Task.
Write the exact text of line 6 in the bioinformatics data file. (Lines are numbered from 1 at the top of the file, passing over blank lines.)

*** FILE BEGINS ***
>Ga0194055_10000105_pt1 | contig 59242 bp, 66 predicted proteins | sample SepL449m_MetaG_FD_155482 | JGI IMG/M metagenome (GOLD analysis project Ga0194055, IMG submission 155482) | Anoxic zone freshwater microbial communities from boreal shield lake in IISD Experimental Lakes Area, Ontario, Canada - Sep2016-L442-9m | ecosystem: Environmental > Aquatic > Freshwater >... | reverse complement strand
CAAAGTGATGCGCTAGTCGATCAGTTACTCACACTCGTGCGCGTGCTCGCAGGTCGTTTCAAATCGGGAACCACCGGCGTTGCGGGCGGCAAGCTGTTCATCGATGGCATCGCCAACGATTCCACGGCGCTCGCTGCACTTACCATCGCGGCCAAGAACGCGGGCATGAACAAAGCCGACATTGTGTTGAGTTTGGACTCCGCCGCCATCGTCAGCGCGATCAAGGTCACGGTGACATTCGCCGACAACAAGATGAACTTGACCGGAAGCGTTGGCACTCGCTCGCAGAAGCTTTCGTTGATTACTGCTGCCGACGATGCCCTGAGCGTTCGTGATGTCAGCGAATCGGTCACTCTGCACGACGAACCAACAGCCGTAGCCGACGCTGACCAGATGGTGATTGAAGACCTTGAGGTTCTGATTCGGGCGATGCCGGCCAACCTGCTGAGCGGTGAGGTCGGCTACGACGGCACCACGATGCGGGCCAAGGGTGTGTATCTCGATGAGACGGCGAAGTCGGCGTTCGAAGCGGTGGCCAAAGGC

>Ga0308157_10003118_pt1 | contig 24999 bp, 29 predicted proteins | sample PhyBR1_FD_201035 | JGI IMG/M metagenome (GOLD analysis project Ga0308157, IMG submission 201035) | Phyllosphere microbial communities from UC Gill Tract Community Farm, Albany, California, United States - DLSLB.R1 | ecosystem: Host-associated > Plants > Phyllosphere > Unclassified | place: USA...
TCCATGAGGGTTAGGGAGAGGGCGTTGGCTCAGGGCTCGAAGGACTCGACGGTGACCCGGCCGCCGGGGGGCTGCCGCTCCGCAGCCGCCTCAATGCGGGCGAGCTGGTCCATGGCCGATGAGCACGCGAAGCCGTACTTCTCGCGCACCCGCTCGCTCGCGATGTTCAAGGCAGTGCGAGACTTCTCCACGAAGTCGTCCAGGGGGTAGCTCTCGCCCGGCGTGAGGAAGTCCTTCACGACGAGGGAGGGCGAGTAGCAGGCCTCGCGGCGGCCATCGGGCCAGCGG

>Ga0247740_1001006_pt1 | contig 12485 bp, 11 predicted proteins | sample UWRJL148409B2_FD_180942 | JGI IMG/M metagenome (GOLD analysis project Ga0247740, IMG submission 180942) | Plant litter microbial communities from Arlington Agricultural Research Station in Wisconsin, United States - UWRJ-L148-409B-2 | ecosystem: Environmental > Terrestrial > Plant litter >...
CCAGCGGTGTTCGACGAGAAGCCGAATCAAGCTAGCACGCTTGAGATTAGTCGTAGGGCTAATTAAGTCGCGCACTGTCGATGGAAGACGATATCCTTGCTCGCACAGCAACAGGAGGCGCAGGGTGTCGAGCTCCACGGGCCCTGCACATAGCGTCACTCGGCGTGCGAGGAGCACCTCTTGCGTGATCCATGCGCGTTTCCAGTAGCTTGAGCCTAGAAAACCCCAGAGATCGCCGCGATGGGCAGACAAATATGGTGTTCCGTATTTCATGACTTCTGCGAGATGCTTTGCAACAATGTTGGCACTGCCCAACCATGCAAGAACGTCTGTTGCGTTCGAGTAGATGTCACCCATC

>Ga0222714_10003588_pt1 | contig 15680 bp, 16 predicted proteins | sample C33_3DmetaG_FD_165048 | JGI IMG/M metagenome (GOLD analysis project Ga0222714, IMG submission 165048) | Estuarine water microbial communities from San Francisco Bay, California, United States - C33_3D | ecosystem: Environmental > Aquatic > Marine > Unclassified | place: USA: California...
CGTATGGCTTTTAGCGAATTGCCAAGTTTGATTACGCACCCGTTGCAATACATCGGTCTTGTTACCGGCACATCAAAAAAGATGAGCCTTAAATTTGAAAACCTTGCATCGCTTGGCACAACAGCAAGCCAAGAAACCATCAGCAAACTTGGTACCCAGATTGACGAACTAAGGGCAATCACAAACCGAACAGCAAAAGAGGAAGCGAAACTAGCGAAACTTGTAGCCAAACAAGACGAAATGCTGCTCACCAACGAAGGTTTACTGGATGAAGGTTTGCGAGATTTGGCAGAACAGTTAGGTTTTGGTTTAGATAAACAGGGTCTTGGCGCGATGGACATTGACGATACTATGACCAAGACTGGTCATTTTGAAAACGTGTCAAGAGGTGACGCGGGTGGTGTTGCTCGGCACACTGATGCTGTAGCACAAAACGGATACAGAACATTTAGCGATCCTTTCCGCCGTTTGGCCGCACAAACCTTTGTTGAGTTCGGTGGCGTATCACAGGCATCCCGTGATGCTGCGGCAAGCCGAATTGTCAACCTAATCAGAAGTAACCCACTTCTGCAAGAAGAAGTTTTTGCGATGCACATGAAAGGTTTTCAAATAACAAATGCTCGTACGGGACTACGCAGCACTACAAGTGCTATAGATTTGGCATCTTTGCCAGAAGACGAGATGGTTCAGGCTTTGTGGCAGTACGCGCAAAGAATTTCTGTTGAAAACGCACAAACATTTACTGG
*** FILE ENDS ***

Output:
CCAGCGGTGTTCGACGAGAAGCCGAATCAAGCTAGCACGCTTGAGATTAGTCGTAGGGCTAATTAAGTCGCGCACTGTCGATGGAAGACGATATCCTTGCTCGCACAGCAACAGGAGGCGCAGGGTGTCGAGCTCCACGGGCCCTGCACATAGCGTCACTCGGCGTGCGAGGAGCACCTCTTGCGTGATCCATGCGCGTTTCCAGTAGCTTGAGCCTAGAAAACCCCAGAGATCGCCGCGATGGGCAGACAAATATGGTGTTCCGTATTTCATGACTTCTGCGAGATGCTTTGCAACAATGTTGGCACTGCCCAACCATGCAAGAACGTCTGTTGCGTTCGAGTAGATGTCACCCATC